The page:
The name Eve’s Waterfront may make you think “seafood restaurant,” but there are just as many non-seafood options at this new American restaurant in Oakland. Located in a space that housed a restaurant called the Rusty Scupper for three decades, Eve’s Waterfront is a bit tucked away. It’s removed from the main area of Jack London Square, at the end of a condo complex.
But the location works to its benefit. The space is indeed right on the water, with a large outdoor patio. Its interior is also spacious, with rustic wood décor, blue lights around the bar and floor-to-ceiling windows. It could — and can — make for a great event space.
Eve Waterfront’s Executive Chef Bruce Paton has worked at San Francisco’s Clift Hotel and for Hornblower cruises. Referring to himself as the “beer chef,” he has expertise in beer pairings, hosting more than 90 “dinner with the brewmaster” events over the course of his career. However, on this visit, we decided to skip the beer offerings.
Instead, we started with a couple of drinks from Eve’s short and fairly simple cocktail list. We enjoyed both the Eve’s Sunset (pineapple-infused vodka, house-made sweet and sour mix, raspberry liquor) and Pimm’s Cup, each $10.
Paton’s menu is broad, but it can also seem a bit disjointed. For example, high-ticket items like foie-gras torchon sliders with mango chipotle relish ($15) and Buratta with fruit compote and duck prosciutto ($12) are offered alongside far more casual dishes such as a house burger ($12) and several sandwiches.
Entrees range from a slow-roasted duck breast with mascarpone grits and broccoli di ciccio ($25) to a New York strip steak with broccolini and French fries ($32).
We began with tuna tartare, which came topped with avocado, Serrano chile, grated egg, and blood-orange olive oil ($15), as well as the Burrata appetizer. On this dish, we found the salty prosciutto to be a great match for the creamy Buratta and sweet compote, but the microgreens (which to us tasted like celery) were overpowering, and we wondered if they served a purpose other than decoration.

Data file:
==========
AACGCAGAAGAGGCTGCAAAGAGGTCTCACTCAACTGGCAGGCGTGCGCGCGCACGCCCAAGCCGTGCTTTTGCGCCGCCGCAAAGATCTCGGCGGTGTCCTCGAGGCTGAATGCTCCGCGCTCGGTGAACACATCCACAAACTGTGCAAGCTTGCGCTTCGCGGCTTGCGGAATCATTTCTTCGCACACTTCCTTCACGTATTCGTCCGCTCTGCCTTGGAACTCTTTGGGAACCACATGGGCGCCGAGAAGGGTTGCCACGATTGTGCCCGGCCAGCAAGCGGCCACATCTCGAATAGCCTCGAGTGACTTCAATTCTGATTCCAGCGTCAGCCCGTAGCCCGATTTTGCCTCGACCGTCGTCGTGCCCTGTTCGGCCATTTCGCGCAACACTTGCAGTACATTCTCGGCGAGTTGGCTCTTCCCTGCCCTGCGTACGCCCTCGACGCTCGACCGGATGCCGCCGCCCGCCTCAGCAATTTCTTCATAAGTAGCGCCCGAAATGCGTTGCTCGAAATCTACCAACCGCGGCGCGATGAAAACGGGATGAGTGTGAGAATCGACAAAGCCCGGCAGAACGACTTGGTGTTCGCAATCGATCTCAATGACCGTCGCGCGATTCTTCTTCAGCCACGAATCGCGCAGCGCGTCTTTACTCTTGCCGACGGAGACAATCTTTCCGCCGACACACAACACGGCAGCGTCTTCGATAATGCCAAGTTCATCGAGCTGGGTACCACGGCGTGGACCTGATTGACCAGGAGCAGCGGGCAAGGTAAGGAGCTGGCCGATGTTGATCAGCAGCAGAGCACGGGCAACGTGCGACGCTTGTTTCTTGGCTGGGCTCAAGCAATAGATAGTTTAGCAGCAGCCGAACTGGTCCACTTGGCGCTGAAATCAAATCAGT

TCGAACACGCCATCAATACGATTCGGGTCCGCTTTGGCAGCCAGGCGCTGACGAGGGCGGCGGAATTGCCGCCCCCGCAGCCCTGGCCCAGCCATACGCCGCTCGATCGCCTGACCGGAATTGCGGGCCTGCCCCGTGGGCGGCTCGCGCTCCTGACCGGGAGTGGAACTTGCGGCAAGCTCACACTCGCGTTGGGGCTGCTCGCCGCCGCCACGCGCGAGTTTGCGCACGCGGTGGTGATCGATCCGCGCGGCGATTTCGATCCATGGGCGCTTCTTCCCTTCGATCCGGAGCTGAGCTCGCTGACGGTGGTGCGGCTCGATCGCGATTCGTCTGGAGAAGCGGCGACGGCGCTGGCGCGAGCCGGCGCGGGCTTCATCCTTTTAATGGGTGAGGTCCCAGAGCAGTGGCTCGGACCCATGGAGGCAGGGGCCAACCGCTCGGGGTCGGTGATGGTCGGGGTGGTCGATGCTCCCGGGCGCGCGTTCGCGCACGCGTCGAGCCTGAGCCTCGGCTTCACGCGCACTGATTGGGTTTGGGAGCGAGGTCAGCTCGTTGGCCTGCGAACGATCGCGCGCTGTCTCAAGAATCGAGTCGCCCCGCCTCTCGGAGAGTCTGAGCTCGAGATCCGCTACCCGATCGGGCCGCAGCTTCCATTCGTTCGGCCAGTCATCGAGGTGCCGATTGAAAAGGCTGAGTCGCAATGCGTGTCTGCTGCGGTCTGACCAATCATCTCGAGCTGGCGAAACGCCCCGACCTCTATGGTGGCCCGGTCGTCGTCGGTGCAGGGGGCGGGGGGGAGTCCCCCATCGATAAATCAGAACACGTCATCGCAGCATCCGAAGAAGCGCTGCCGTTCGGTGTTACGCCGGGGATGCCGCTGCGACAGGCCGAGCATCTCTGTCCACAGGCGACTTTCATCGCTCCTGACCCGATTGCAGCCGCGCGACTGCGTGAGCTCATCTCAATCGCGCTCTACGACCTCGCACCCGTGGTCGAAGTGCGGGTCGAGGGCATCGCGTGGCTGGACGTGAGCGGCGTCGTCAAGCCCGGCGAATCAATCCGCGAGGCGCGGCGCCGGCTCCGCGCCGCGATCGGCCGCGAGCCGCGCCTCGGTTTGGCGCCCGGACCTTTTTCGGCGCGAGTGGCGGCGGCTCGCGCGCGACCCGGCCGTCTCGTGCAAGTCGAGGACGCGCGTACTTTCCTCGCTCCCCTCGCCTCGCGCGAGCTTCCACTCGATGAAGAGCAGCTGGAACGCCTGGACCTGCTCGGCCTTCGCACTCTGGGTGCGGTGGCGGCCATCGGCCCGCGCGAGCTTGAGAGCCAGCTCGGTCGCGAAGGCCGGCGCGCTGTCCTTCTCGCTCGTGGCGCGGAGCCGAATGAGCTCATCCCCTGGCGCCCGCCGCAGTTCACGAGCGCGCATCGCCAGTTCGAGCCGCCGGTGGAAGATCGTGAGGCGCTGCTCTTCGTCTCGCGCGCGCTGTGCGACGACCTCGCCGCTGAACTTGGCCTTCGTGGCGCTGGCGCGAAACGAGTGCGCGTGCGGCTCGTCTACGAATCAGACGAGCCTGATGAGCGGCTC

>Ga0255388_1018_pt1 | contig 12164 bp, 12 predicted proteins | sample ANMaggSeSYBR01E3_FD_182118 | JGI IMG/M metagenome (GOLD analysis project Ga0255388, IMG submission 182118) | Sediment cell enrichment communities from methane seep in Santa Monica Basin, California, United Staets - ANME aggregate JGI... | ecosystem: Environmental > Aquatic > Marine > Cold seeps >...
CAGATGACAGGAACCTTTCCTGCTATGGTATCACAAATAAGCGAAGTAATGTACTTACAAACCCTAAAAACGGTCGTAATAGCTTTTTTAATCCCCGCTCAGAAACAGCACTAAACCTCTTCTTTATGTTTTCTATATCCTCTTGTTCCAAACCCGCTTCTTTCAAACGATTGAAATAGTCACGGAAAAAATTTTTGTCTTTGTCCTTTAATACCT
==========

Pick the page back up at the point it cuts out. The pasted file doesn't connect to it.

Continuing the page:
Next, we tried the free-range chicken breast with a fontina sage potato gratin and broccolini ($20) — the highlight of the night. While we rarely order often-dry chicken breasts, Eve’s was excellent, and perfectly moist; we suspected the work of a sous vide water bath, and were correct. The gratin seemed a bit old-school upon first inspection, but it was so creamy and savory that we couldn’t complain.
Our entree-sized Niçoise salad ($20) was also lovely. We appreciated the use of with high-quality anchovies, but missed the salad’s namesake olives.
We were full by that point but tried the bread pudding for dessert ($7). It was satisfying, but not particularly memorable.
Service was friendly and prompt. Some servers didn’t seem to know much about wine, but were happy to bring someone else to the table with more knowledge. We very much enjoyed the wines we tried, including an Anderson Valley Pinot Noir and an Oregon rosé.
Eve’s Waterfront put out a perfectly good meal — sometimes classic food done right can be just the right medicine — but it is far from the next hot thing. Still, with its wide selection of sandwiches and entrees, it may just find its audience.
Check out the Nosh Guide for our mercifully short directory of places we, and Nosh readers, like to eat and drink!